Molecular Basis of Mismatch Repair Protein Deficiency in Tumors from Lynch Suspected Cases with Negative Germline Test Results

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http://hdl.handle.net/10138/319290

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Olkinuora , A , Gylling , A , Almusa , H , Eldfors , S , Lepistö , A , Mecklin , J-P , Nieminen , T T & Peltomäki , P 2020 , ' Molecular Basis of Mismatch Repair Protein Deficiency in Tumors from Lynch Suspected Cases with Negative Germline Test Results ' , Cancers , vol. 12 , no. 7 , 1853 . https://doi.org/10.3390/cancers12071853

Title: Molecular Basis of Mismatch Repair Protein Deficiency in Tumors from Lynch Suspected Cases with Negative Germline Test Results
Author: Olkinuora, Alisa; Gylling, Annette; Almusa, Henrikki; Eldfors, Samuli; Lepistö, Anna; Mecklin, Jukka-Pekka; Nieminen, Taina Tuulikki; Peltomäki, Päivi
Contributor: University of Helsinki, Department of Medical and Clinical Genetics
University of Helsinki, Department of Medical and Clinical Genetics
University of Helsinki, Institute for Molecular Medicine Finland
University of Helsinki, Institute for Molecular Medicine Finland
University of Helsinki, HUS Abdominal Center
University of Helsinki, Department of Medical and Clinical Genetics
University of Helsinki, Department of Medical and Clinical Genetics
Date: 2020-07
Language: eng
Number of pages: 15
Belongs to series: Cancers
ISSN: 2072-6694
URI: http://hdl.handle.net/10138/319290
Abstract: Some 10-50% of Lynch-suspected cases with abnormal immunohistochemical (IHC) staining remain without any identifiable germline mutation of DNA mismatch repair (MMR) genes. MMR proteins form heterodimeric complexes, giving rise to distinct IHC patterns when mutant. Potential reasons for not finding a germline mutation include involvement of an MMR gene not predicted by the IHC pattern, epigenetic mechanism of predisposition, primary mutation in another DNA repair or replication-associated gene, and double somatic MMR gene mutations. We addressed these possibilities by germline and tumor studies in 60 Lynch-suspected cases ascertained through diagnostics (n= 55) or research (n= 5). All cases had abnormal MMR protein staining in tumors but no point mutation or large rearrangement of the suspected MMR genes in the germline. In diagnostic practice, MSH2/MSH6 (MutS Homolog 2/MutS Homolog 6) deficiency promptsMSH2mutation screening; in our study, 3/11 index individuals (27%) with this IHC pattern revealed pathogenic germline mutations inMSH6. Individuals with isolated absence of MSH6 are routinely screened forMSH6mutations alone; we found a predisposing mutation inMSH2in 1/7 such cases (14%). Somatic deletion of theMSH2-MSH6region, joint loss of MSH6 and MSH3 (MutS Homolog 3) proteins, and hindered MSH2/MSH6 dimerization offered explanations to misleading IHC patterns. Constitutional epimutation hypothesis was pursued in the MSH2 and/or MSH6-deficient cases plus 38 cases with MLH1 (MutL Homolog 1)-deficient tumors; a primaryMLH1epimutation was identified in one case with an MLH1-deficient tumor. We conclude that bothMSH2andMSH6should be screened in MSH2/6- and MSH6-deficient cases. In MLH1-deficient cases, constitutional epimutations ofMLH1warrant consideration.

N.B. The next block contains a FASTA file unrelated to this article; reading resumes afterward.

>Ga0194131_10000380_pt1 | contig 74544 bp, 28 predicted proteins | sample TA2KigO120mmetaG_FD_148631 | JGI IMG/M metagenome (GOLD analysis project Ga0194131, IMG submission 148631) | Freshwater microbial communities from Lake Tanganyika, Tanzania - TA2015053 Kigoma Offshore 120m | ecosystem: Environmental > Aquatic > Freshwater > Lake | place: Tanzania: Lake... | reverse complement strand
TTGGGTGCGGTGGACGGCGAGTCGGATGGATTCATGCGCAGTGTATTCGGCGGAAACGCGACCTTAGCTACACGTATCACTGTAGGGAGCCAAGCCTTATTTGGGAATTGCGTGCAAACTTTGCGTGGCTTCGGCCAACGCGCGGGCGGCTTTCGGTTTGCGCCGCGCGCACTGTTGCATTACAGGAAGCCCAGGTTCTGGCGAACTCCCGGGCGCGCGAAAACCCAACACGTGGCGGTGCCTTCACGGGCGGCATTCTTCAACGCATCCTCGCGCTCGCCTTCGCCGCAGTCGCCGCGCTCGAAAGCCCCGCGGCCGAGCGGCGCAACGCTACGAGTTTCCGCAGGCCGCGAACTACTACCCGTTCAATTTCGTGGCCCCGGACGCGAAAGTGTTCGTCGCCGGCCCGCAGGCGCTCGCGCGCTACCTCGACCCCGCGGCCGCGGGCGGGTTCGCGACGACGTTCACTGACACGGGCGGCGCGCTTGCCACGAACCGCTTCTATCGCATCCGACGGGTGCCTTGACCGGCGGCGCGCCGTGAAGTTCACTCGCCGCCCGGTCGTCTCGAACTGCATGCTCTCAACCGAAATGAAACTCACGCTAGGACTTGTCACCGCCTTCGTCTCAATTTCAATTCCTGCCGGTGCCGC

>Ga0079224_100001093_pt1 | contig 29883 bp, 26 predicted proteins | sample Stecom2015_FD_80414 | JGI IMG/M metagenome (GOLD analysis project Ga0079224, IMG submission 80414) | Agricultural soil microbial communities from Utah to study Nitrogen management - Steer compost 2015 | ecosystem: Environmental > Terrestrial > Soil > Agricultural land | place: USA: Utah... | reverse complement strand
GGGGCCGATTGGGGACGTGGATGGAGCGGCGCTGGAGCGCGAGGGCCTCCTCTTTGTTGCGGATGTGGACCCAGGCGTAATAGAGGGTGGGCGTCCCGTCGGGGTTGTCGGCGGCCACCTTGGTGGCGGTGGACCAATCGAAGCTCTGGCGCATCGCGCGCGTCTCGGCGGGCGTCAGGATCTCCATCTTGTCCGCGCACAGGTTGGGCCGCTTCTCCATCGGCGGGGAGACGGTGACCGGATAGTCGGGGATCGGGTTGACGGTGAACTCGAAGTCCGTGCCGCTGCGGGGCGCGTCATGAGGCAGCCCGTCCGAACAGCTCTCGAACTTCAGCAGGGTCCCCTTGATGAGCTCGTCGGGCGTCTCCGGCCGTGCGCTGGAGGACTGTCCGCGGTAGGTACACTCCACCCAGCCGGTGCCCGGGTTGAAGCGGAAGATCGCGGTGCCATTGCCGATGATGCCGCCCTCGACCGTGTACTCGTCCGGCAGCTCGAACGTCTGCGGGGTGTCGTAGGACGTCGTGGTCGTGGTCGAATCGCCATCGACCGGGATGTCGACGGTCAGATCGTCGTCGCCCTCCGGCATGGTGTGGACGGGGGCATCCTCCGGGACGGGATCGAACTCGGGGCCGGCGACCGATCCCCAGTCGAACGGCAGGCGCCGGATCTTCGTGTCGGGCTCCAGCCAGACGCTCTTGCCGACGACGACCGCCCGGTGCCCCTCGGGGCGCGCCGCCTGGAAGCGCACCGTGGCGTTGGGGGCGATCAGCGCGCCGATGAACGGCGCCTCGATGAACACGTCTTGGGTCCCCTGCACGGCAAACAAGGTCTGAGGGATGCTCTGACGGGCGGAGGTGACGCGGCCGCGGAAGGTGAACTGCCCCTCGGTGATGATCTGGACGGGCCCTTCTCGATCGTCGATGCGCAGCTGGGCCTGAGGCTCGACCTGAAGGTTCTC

Subject: Lynch syndrome
DNA mismatch repair
colorectal cancer
deep sequencing
NONPOLYPOSIS COLORECTAL-CANCER
FREQUENT CAUSE
MUTATIONS
MLH1
MSH2
METHYLATION
MANAGEMENT
CARCINOMA
DIAGNOSIS
DEFECTS
3122 Cancers
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